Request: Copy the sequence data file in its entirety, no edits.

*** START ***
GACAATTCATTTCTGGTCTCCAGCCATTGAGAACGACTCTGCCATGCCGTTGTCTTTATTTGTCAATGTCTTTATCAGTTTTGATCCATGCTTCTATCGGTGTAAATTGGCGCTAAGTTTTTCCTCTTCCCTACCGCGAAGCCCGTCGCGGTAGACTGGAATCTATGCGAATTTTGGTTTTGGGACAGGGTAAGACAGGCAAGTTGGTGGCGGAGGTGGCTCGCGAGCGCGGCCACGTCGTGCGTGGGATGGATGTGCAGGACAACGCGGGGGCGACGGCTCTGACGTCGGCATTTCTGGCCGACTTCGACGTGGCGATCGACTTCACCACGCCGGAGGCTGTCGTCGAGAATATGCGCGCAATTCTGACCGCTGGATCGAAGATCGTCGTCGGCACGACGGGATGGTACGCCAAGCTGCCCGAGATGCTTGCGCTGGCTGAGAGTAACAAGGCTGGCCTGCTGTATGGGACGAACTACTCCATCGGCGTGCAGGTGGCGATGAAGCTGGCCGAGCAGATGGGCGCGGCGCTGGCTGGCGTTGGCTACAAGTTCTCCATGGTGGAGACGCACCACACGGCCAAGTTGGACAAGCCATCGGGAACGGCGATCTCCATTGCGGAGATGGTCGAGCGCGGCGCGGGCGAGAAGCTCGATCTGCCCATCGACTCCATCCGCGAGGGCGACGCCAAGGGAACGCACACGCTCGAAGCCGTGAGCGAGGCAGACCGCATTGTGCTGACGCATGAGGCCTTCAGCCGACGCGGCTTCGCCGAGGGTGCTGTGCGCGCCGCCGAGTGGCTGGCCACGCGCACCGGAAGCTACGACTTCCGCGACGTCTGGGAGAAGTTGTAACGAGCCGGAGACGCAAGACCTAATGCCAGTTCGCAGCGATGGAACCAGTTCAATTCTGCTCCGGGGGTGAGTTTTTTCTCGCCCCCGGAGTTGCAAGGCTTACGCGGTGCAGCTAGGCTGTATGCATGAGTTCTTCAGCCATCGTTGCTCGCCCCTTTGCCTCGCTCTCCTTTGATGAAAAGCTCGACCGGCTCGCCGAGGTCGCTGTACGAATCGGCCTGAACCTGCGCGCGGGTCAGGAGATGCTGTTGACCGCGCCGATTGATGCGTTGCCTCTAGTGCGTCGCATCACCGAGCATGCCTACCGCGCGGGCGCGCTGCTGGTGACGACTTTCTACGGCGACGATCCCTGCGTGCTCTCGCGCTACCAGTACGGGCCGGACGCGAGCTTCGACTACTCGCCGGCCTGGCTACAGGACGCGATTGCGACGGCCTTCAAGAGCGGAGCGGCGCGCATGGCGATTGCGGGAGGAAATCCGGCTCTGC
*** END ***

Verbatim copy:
GACAATTCATTTCTGGTCTCCAGCCATTGAGAACGACTCTGCCATGCCGTTGTCTTTATTTGTCAATGTCTTTATCAGTTTTGATCCATGCTTCTATCGGTGTAAATTGGCGCTAAGTTTTTCCTCTTCCCTACCGCGAAGCCCGTCGCGGTAGACTGGAATCTATGCGAATTTTGGTTTTGGGACAGGGTAAGACAGGCAAGTTGGTGGCGGAGGTGGCTCGCGAGCGCGGCCACGTCGTGCGTGGGATGGATGTGCAGGACAACGCGGGGGCGACGGCTCTGACGTCGGCATTTCTGGCCGACTTCGACGTGGCGATCGACTTCACCACGCCGGAGGCTGTCGTCGAGAATATGCGCGCAATTCTGACCGCTGGATCGAAGATCGTCGTCGGCACGACGGGATGGTACGCCAAGCTGCCCGAGATGCTTGCGCTGGCTGAGAGTAACAAGGCTGGCCTGCTGTATGGGACGAACTACTCCATCGGCGTGCAGGTGGCGATGAAGCTGGCCGAGCAGATGGGCGCGGCGCTGGCTGGCGTTGGCTACAAGTTCTCCATGGTGGAGACGCACCACACGGCCAAGTTGGACAAGCCATCGGGAACGGCGATCTCCATTGCGGAGATGGTCGAGCGCGGCGCGGGCGAGAAGCTCGATCTGCCCATCGACTCCATCCGCGAGGGCGACGCCAAGGGAACGCACACGCTCGAAGCCGTGAGCGAGGCAGACCGCATTGTGCTGACGCATGAGGCCTTCAGCCGACGCGGCTTCGCCGAGGGTGCTGTGCGCGCCGCCGAGTGGCTGGCCACGCGCACCGGAAGCTACGACTTCCGCGACGTCTGGGAGAAGTTGTAACGAGCCGGAGACGCAAGACCTAATGCCAGTTCGCAGCGATGGAACCAGTTCAATTCTGCTCCGGGGGTGAGTTTTTTCTCGCCCCCGGAGTTGCAAGGCTTACGCGGTGCAGCTAGGCTGTATGCATGAGTTCTTCAGCCATCGTTGCTCGCCCCTTTGCCTCGCTCTCCTTTGATGAAAAGCTCGACCGGCTCGCCGAGGTCGCTGTACGAATCGGCCTGAACCTGCGCGCGGGTCAGGAGATGCTGTTGACCGCGCCGATTGATGCGTTGCCTCTAGTGCGTCGCATCACCGAGCATGCCTACCGCGCGGGCGCGCTGCTGGTGACGACTTTCTACGGCGACGATCCCTGCGTGCTCTCGCGCTACCAGTACGGGCCGGACGCGAGCTTCGACTACTCGCCGGCCTGGCTACAGGACGCGATTGCGACGGCCTTCAAGAGCGGAGCGGCGCGCATGGCGATTGCGGGAGGAAATCCGGCTCTGC